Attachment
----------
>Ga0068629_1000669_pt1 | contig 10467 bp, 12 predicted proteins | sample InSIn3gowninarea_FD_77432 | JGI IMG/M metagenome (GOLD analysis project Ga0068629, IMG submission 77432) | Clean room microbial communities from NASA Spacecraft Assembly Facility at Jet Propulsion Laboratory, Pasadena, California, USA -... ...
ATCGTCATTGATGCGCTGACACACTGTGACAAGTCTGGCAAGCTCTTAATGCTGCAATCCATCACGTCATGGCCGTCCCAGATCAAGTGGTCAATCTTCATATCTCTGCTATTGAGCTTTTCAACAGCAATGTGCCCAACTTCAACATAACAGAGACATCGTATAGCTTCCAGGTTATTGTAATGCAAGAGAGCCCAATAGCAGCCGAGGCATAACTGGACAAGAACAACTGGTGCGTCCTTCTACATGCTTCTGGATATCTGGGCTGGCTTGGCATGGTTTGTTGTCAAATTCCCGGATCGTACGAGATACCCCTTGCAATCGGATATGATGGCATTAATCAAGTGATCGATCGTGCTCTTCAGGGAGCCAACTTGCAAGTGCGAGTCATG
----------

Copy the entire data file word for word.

>Ga0068629_1000669_pt1 | contig 10467 bp, 12 predicted proteins | sample InSIn3gowninarea_FD_77432 | JGI IMG/M metagenome (GOLD analysis project Ga0068629, IMG submission 77432) | Clean room microbial communities from NASA Spacecraft Assembly Facility at Jet Propulsion Laboratory, Pasadena, California, USA -... ...
ATCGTCATTGATGCGCTGACACACTGTGACAAGTCTGGCAAGCTCTTAATGCTGCAATCCATCACGTCATGGCCGTCCCAGATCAAGTGGTCAATCTTCATATCTCTGCTATTGAGCTTTTCAACAGCAATGTGCCCAACTTCAACATAACAGAGACATCGTATAGCTTCCAGGTTATTGTAATGCAAGAGAGCCCAATAGCAGCCGAGGCATAACTGGACAAGAACAACTGGTGCGTCCTTCTACATGCTTCTGGATATCTGGGCTGGCTTGGCATGGTTTGTTGTCAAATTCCCGGATCGTACGAGATACCCCTTGCAATCGGATATGATGGCATTAATCAAGTGATCGATCGTGCTCTTCAGGGAGCCAACTTGCAAGTGCGAGTCATG